On March 16, 2016, President Obama nominated the Honorable Merrick B. Garland, Chief Judge on the U.S. Court of Appeals in D.C., to the United States Supreme Court. Undoubtedly, Judge Garland faces an uphill confirmation battle in the current political climate. But if Judge Garland becomes Justice Garland, what effect might he have on the Supreme Court’s labor and employment decisions?
One possibility that seems to have some support is that Justice Garland might be receptive to arguments that telecommuting can be a reasonable accommodation for an individual’s disability under the Americans with Disabilities Act or the Rehabilitation Act. This issue has been a hot topic for employers as workplaces change with modern technology. Most recently making headlines on this issue was the Sixth Circuit en banc decision in EEOC v. Ford Motor Company, 782 F.3d 753, rejecting telecommuting as a reasonable accommodation for the employee.
Judge Garland took on an issue relevant to the question of telecommuting and found in the employee’s favor in the opinion he authored in Breen v. Dept. of Transportation, 282 F.3d 839 (D.C. Cir.). In Breen, the employee was a file clerk for the Federal Highway Administration who was diagnosed with obsessive compulsive disorder. Breen sought an alternative work schedule as a reasonable accommodation that would allow her an extra hour each work day to perform uninterrupted work and would require her to have an extra day off every two weeks to maintain an eighty-hour pay period. The employer denied this accommodation, and the district court granted summary judgment for the employer on Breen’s Rehabilitation Act claim.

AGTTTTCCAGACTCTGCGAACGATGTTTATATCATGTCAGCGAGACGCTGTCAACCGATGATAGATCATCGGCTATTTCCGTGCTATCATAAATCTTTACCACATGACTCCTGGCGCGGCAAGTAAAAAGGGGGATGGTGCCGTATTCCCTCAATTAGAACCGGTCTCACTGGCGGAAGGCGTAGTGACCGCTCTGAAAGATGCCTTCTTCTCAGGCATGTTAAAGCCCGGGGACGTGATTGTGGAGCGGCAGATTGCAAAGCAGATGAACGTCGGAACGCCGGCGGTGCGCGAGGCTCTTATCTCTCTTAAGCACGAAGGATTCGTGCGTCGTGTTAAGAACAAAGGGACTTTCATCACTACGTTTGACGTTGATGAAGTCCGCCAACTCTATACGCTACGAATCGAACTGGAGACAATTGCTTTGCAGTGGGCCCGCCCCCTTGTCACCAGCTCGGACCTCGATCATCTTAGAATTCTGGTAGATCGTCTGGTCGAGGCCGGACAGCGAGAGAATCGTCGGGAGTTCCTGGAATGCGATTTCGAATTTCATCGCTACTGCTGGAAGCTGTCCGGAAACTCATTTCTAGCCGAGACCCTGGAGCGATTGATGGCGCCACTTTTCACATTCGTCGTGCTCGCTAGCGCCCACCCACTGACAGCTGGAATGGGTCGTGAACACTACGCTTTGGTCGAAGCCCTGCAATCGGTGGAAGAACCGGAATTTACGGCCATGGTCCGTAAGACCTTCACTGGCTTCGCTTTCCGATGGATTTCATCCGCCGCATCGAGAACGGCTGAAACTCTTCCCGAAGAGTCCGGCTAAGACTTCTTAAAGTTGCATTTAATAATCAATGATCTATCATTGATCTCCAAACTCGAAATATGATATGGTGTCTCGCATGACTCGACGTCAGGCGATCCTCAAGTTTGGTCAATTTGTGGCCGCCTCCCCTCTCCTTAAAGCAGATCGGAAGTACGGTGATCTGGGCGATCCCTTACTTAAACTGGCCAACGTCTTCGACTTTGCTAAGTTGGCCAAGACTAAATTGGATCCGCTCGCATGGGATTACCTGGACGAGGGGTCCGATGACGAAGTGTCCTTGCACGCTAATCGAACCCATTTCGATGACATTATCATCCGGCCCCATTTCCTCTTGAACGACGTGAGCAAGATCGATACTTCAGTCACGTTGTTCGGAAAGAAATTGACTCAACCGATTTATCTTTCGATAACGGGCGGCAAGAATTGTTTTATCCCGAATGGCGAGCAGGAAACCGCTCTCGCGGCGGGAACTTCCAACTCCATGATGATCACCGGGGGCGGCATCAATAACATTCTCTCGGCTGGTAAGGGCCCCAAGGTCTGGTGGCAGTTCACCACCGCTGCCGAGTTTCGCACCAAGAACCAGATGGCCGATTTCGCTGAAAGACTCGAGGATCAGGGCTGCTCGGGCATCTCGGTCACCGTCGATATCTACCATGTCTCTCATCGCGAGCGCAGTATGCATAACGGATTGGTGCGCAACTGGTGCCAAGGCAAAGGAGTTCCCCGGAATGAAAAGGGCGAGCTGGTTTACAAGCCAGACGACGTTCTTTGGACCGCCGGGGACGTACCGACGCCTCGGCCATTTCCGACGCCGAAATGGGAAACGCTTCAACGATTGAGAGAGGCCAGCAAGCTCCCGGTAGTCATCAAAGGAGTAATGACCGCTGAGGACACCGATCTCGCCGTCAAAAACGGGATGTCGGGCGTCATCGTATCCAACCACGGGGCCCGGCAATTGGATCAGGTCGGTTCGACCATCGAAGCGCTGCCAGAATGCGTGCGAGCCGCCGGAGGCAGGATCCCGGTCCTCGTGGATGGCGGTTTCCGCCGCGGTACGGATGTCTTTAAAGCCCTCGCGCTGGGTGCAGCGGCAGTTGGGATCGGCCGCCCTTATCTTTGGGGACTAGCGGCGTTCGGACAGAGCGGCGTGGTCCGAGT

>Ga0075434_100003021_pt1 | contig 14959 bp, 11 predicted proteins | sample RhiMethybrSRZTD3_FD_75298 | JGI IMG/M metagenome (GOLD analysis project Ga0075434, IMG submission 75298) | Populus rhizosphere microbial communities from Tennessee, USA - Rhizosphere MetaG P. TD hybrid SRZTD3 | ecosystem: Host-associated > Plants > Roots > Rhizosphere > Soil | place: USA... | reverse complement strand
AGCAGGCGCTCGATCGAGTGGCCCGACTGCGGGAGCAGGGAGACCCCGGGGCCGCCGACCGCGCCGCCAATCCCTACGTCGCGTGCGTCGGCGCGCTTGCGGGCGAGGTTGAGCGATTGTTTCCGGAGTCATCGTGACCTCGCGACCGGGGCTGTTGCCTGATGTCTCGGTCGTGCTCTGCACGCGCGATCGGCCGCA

However, Judge Garland wrote the opinion for the D.C. Circuit that reversed the district court’s summary judgment order. Judge Garland addressed and dismissed three arguments by the employer as to why such an accommodation would not have been available for it to provide. Of special interest to this discussion was the employer’s argument that the employee was “needed in the office every day.” This is often the basis for arguing that telecommuting is not a reasonable accommodation that an employer must provide under the ADA or Rehab Act.
On this point, Judge Garland noted there was evidence in the record creating an issue of material fact over whether Breen’s everyday presence was an essential function of her position. In support, Judge Garland cited the decision in Langon v. Dept. of Health and Human Servs., 959 F.3d 1053 (D.C. Cir. 1992). As described by Judge Garland, the Langon decision found a genuine issue of material fact over whether working from home was an available reasonable accommodation for an employee diagnosed with multiple sclerosis who was a computer programmer.
Whether Justice Garland of the U.S. Supreme Court would find full-time telecommuting to be a reasonable accommodation remains to be seen. However, he has shown in at least one case to be receptive to such a request where it is made on a limited basis and there is evidence that it will not prevent an employee from fulfilling the essential functions of her position.
Author’s note: The folks at the Onlabor.org blog have done a fine job collecting and summarizing Judge Garland’s decisions involving the NLRA. You can review their summary here. Generally, they observe that Judge Garland tends to defer to the National Labor Relations Board’s decisions on review.